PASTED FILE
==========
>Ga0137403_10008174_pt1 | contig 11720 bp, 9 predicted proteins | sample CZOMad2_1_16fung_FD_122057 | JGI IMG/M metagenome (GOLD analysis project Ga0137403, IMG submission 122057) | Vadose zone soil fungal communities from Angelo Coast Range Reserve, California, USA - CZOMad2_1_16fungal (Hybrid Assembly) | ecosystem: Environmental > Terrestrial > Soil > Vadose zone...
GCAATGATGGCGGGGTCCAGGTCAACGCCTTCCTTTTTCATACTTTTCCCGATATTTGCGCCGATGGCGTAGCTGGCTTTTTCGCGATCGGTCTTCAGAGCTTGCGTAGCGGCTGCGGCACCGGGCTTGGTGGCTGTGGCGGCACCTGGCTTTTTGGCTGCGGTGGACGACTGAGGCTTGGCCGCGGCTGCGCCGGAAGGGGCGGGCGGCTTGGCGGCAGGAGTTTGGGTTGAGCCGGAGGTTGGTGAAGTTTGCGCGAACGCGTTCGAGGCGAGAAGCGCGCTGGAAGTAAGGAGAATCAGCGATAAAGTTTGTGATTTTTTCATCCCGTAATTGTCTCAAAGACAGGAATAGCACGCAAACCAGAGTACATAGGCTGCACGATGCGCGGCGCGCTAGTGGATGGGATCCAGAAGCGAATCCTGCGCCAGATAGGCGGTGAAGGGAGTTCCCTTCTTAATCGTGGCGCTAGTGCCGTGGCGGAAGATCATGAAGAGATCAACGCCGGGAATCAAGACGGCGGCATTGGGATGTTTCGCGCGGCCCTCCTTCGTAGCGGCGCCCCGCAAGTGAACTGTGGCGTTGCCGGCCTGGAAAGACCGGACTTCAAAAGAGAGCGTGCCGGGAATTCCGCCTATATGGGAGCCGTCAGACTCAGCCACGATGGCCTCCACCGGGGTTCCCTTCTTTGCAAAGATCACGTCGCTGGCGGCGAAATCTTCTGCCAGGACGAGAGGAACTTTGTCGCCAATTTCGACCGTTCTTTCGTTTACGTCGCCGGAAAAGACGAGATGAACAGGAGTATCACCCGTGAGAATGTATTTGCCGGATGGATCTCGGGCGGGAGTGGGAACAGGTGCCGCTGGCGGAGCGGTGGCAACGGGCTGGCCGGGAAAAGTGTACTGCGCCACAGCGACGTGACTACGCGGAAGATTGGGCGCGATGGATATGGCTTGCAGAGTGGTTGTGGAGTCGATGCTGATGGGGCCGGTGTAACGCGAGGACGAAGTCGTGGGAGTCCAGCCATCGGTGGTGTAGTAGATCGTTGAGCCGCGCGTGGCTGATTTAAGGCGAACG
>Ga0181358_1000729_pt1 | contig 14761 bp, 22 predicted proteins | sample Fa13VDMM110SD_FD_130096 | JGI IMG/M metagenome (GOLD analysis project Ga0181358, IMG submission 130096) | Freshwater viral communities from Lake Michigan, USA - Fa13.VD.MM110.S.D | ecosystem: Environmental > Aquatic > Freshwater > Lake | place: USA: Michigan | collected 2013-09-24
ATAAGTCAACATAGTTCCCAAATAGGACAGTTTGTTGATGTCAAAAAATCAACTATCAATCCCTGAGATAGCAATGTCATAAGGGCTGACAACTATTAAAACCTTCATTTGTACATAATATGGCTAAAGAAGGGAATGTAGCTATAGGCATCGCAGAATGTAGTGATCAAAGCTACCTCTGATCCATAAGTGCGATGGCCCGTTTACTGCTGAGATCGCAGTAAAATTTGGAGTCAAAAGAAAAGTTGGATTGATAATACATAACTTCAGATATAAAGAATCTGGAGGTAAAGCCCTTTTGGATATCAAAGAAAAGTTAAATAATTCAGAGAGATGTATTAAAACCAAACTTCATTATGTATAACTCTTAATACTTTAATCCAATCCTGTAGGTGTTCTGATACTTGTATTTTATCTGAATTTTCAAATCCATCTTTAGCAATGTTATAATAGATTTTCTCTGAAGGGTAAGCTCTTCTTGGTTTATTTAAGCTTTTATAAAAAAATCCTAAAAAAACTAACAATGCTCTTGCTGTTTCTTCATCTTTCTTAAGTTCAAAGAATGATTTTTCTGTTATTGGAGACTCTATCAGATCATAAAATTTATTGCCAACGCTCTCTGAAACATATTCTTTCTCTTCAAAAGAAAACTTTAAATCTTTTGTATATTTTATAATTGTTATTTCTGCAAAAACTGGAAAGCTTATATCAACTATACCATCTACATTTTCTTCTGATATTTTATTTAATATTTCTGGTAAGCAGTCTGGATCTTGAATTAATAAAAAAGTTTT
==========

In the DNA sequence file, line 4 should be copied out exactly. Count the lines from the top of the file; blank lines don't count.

ATAAGTCAACATAGTTCCCAAATAGGACAGTTTGTTGATGTCAAAAAATCAACTATCAATCCCTGAGATAGCAATGTCATAAGGGCTGACAACTATTAAAACCTTCATTTGTACATAATATGGCTAAAGAAGGGAATGTAGCTATAGGCATCGCAGAATGTAGTGATCAAAGCTACCTCTGATCCATAAGTGCGATGGCCCGTTTACTGCTGAGATCGCAGTAAAATTTGGAGTCAAAAGAAAAGTTGGATTGATAATACATAACTTCAGATATAAAGAATCTGGAGGTAAAGCCCTTTTGGATATCAAAGAAAAGTTAAATAATTCAGAGAGATGTATTAAAACCAAACTTCATTATGTATAACTCTTAATACTTTAATCCAATCCTGTAGGTGTTCTGATACTTGTATTTTATCTGAATTTTCAAATCCATCTTTAGCAATGTTATAATAGATTTTCTCTGAAGGGTAAGCTCTTCTTGGTTTATTTAAGCTTTTATAAAAAAATCCTAAAAAAACTAACAATGCTCTTGCTGTTTCTTCATCTTTCTTAAGTTCAAAGAATGATTTTTCTGTTATTGGAGACTCTATCAGATCATAAAATTTATTGCCAACGCTCTCTGAAACATATTCTTTCTCTTCAAAAGAAAACTTTAAATCTTTTGTATATTTTATAATTGTTATTTCTGCAAAAACTGGAAAGCTTATATCAACTATACCATCTACATTTTCTTCTGATATTTTATTTAATATTTCTGGTAAGCAGTCTGGATCTTGAATTAATAAAAAAGTTTT